- Do you think that you had enough time to do the medication task?
  - What time did you start giving medication?
  - Was there anything personal going on that may have affected you?
  - Can you confirm if you knew you made a medication mistake?
  - Can you explain why this mistake happened?
  - Did you check the MAR chart before giving medication?
  - Do you know the MAR chart codes?
  - Did you fill in the MAR chart after giving the medication?
  - Can you suggest anything that might help to avoid this mistake happening again?
  - Is there anything else you want to say?
As part of this process, you will likely have your medication giving duties taken away temporarily - this is a necessary safety measure that all care services have to take.
Once your service has finished their investigation, they will let you know the outcome of this and will talk to you about any further steps. Whatever the outcome, be sure to learn from the experience to make sure this does not happen again.

What to do as a manager when medication errors happen

If you are a manager and you are informed of a medication error by a carer, or you discover one yourself, here are the steps you should take:

1. Investigate the incident. You should conduct a thorough and impartial investigation into how the medication error happened, who was involved, what the impact was, and what can be done to prevent it in the future. You should interview the carer and any other staff or people being supported who witnessed or were affected by the error. You should also review the relevant documentation, such as the MAR chart, the medication policy, the care plan, the risk assessment, etc. You should document your findings and recommendations in a report.
2. Support the carer. You should provide appropriate support and guidance to the carer who made the error, as they might be feeling guilty, ashamed, or anxious. You should acknowledge that mistakes can happen, but also emphasise the importance of honesty and accountability. You should also discuss with them any training or supervision needs they might have, and arrange for them to be met. You should also suspend their medication giving duties until you are satisfied that they are competent and confident to resume them.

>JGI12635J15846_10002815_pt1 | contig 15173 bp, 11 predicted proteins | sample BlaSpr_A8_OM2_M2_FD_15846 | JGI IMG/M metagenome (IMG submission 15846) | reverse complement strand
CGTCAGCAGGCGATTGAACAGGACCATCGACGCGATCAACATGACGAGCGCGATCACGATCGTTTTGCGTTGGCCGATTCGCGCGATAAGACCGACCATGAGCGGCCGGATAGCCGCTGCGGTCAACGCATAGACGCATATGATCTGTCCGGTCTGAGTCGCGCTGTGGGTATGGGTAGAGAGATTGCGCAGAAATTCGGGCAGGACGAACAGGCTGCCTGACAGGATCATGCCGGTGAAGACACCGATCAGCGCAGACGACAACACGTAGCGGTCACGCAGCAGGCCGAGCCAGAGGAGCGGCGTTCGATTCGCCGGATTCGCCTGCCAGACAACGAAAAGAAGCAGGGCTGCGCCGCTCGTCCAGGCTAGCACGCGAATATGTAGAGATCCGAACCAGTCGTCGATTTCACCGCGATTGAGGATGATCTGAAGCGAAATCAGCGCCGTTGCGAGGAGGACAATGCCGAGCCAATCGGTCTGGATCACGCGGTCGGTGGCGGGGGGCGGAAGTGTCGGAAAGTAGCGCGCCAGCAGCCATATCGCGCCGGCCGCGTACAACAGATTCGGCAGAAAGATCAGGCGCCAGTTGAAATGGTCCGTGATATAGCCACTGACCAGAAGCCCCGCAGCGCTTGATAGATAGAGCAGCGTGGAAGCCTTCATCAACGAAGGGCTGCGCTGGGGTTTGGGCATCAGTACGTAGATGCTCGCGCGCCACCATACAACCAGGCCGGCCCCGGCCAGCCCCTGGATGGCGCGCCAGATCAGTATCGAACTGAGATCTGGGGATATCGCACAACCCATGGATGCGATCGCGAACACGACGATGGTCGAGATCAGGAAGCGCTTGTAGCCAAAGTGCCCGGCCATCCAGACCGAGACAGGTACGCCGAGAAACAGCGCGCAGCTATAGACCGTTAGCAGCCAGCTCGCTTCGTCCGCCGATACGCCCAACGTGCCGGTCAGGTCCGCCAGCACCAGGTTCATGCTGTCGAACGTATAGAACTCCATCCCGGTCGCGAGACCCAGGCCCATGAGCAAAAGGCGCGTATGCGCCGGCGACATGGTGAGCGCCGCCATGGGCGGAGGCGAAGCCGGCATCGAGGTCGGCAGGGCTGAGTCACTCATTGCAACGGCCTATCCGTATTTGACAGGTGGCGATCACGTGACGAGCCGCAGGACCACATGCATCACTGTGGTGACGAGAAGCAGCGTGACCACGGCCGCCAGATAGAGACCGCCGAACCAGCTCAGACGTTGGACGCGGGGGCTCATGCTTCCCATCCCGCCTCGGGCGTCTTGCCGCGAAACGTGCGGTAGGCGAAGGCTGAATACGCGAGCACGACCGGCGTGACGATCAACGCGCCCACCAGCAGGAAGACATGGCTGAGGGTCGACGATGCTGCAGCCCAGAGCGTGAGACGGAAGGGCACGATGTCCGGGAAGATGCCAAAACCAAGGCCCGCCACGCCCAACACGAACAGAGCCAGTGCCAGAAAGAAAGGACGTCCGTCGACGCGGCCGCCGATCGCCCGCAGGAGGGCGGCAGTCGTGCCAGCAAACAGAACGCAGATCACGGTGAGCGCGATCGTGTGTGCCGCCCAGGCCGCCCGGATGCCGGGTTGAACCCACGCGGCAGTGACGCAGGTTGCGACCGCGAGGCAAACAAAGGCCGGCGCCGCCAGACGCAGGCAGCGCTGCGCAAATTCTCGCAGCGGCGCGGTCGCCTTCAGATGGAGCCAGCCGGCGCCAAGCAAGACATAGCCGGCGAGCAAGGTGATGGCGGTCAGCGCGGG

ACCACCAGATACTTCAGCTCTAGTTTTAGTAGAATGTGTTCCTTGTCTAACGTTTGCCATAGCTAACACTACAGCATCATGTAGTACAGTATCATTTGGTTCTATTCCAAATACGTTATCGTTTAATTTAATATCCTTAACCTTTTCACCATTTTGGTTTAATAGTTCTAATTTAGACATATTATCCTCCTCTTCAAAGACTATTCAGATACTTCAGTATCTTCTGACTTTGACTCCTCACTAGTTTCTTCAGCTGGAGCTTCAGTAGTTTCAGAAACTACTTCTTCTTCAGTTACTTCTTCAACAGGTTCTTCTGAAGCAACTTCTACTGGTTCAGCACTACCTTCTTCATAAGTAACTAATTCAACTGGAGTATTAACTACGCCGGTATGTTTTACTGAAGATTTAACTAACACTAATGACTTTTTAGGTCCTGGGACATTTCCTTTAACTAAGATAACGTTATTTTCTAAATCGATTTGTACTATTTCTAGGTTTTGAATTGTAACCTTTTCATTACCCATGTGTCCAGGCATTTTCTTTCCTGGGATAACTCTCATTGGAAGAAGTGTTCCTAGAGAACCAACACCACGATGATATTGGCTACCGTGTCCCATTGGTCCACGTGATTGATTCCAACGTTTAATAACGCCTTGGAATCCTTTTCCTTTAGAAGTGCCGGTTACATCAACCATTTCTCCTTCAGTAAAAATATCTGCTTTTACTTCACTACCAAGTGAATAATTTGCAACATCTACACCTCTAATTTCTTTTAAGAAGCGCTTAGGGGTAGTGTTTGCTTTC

3. Support the person being supported. You should ensure that the person who was affected by the medication error receives the best possible care and treatment, and that their health and well-being are monitored closely. You should also apologise to them and their family or representatives, and explain what has happened and what you are doing to prevent it from happening again. You should also involve them in any reviews or changes to their care plan or medication regime, and seek their feedback and consent.
4. Report the incident to the relevant authorities. Depending on the severity and nature of the medication error, you might need to report it to the Care Quality Commission (CQC), the local authority, the safeguarding team, the GP, the pharmacist, the insurance company, or the police. You should follow the reporting procedures and timescales for each authority, and provide them with the necessary information and evidence. You should also cooperate with any external investigations or inspections that might follow.
5. Review and improve your medication practices. You should use the medication error as an opportunity to review and improve your medication practices, policies, and procedures. You should identify any gaps or weaknesses in your current system, and implement any changes or improvements that could prevent similar errors from happening again. You should also communicate and train your staff on any new or updated policies or procedures, and monitor their compliance and performance. You should also seek feedback and suggestions from your staff and the people being supported on how to improve your medication practices.